The worst comment came, not surprisingly, from Australia, where the deputy prime minister said the government would not change policy “just because somebody might suggest that some sort of report [!] is the way we need to follow and everything that we should do”.

    Peter Sinclair makes the point that everyone is bending over backwards to orient discussion soothingly towards best case scenarios, but no one is talking about worst case scenarios. All credit then to Richard Alley for flapping his arms and thumping on the table and daring to go public with what scientists have been saying in conference corridors for the last ten years and more: we cannot exclude sea level rises of 15-20ft in the coming decades. Jim Hansen (who built the first climate change models for NASA 50 years ago – models which have been born out time and time again) makes the same point in the paper he published last year: “…multi-metre sea level rise by the middle of this century.”

    But this is where ‘business as usual’ is inexorably leading us. From emissions of 40Gt CO2e today to 52-58Gt by 2030, which means global warming of at least 3-4° by the end of the century is virtually locked in.

    So, Walker, get used to it. Stop trying to convince people – they don’t want to know. Find something else to spend your energy on.

    • Brent Jensen-Schmidt Says:

      Do relate to the last sentence and by all means do other things. They do not need to be mutually exclusive as saving the world has a level of significance. Have gotten thru to two separate deniers with an elevator talk. A very small thing, but after the odd decade of bashing my head against thick as a brick stupidity it was a real buzz. Not defeated till you surrender.
      This months prime minister of Oz might pray the problem away.

    • greenman3610 Says:

      Stephen Schneider pointed out years ago that most processes play out over a bell curve – in the case of climate, one end would be “global warming will be the end of the world”, and the opposite would be “global warming would be good for you”.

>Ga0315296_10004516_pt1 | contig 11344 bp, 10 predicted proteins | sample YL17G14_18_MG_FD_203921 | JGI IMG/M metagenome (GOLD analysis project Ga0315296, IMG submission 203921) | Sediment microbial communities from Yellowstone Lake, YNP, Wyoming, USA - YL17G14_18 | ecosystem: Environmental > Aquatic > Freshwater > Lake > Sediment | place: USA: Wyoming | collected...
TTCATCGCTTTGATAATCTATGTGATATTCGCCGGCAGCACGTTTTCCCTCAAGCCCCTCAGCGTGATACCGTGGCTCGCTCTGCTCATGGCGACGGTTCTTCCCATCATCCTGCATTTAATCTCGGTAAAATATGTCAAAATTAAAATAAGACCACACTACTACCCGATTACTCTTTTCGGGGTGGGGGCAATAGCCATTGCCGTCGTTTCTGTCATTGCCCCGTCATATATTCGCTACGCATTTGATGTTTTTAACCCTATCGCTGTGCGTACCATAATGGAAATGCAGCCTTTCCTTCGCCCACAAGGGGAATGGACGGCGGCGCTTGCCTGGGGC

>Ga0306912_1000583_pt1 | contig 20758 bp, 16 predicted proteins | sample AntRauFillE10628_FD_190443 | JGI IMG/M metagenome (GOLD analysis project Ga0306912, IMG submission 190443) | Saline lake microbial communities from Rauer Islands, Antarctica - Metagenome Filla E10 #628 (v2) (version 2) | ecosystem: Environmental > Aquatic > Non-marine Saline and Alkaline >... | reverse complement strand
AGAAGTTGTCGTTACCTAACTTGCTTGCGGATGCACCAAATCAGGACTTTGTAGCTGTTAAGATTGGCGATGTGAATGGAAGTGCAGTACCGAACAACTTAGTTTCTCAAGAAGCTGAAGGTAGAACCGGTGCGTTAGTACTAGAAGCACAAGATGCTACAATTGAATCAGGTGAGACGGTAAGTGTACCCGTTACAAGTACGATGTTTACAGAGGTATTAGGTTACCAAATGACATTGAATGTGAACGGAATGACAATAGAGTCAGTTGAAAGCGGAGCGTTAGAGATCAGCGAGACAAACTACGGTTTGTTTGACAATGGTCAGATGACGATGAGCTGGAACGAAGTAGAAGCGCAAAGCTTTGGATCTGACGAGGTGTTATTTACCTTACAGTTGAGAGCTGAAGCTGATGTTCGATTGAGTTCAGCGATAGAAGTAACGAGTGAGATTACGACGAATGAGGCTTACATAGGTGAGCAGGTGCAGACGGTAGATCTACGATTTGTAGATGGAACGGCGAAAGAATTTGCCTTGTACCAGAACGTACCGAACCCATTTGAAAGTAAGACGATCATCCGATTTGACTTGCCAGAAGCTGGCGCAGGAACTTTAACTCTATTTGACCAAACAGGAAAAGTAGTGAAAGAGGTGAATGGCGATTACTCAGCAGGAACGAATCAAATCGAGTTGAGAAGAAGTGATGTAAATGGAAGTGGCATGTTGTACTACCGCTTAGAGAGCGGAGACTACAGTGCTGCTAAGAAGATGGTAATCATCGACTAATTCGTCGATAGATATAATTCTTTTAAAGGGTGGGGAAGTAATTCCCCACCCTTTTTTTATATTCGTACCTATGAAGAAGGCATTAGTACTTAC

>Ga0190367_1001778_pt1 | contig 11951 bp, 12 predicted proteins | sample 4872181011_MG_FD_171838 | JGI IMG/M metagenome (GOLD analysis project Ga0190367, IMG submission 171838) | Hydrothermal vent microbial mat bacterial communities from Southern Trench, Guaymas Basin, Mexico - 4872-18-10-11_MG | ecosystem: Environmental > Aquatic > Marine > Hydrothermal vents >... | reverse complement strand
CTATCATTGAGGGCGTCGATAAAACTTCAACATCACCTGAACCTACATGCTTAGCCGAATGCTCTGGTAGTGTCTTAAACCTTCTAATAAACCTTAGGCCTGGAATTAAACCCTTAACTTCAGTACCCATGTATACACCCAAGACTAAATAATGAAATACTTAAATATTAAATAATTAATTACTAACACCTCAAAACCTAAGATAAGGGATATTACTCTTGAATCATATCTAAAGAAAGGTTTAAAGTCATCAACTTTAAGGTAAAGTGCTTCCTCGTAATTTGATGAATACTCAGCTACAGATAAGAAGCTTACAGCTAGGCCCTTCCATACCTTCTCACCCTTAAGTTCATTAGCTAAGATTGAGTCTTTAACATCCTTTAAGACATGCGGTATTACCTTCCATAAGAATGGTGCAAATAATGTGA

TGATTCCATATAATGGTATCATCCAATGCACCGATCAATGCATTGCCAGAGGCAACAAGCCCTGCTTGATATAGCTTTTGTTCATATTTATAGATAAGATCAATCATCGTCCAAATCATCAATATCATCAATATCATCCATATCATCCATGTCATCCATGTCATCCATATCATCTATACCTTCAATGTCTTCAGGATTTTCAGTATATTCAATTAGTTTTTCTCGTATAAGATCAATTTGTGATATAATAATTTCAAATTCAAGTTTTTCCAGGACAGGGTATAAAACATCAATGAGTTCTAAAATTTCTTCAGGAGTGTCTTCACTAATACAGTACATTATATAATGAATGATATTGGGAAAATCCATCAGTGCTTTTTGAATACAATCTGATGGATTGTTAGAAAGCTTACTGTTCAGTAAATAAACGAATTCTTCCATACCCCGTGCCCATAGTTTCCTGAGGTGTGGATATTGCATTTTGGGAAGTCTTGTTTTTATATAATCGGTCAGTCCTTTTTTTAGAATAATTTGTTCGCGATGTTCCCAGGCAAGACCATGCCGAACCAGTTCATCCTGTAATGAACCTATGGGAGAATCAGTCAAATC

As we have gathered more observations, the “good for you” end seems less likely, which does not mean automatically “end of the world”, however there is a lot of really bad stuff between here and “end of the world”…..
      As Alley says, the uncertainty is mostly on the high side….

    • rhymeswithgoalie Says:

      Vote for the science-literate, perhaps, but people drawn to be professional scientists don’t necessarily know how to deal with the nasty realities of governance and legislation. It won’t help for them to know what should be done if the career politicians are running circles around them.

  2. rhymeswithgoalie Says:

    Please note that quite a few houses in Hurricane Michael’s landfall area were able to survive the wind and the gross power of the storm surge (surrounded, perhaps, by houses turned to kindling and rubble). These houses were built to be structurally resilient in the face of hurricanes.

    As an individual, what you can’t build against is loss of beach, loss of trees, salt water eating* electrical and metal infrastructure, road washouts, neighborhoods collapsing, and massive hits to local budgets.

    *NYC subway is still suffering chronic delays from Sandy pushing the ocean into their subways and corroding their electrical and electronic systems.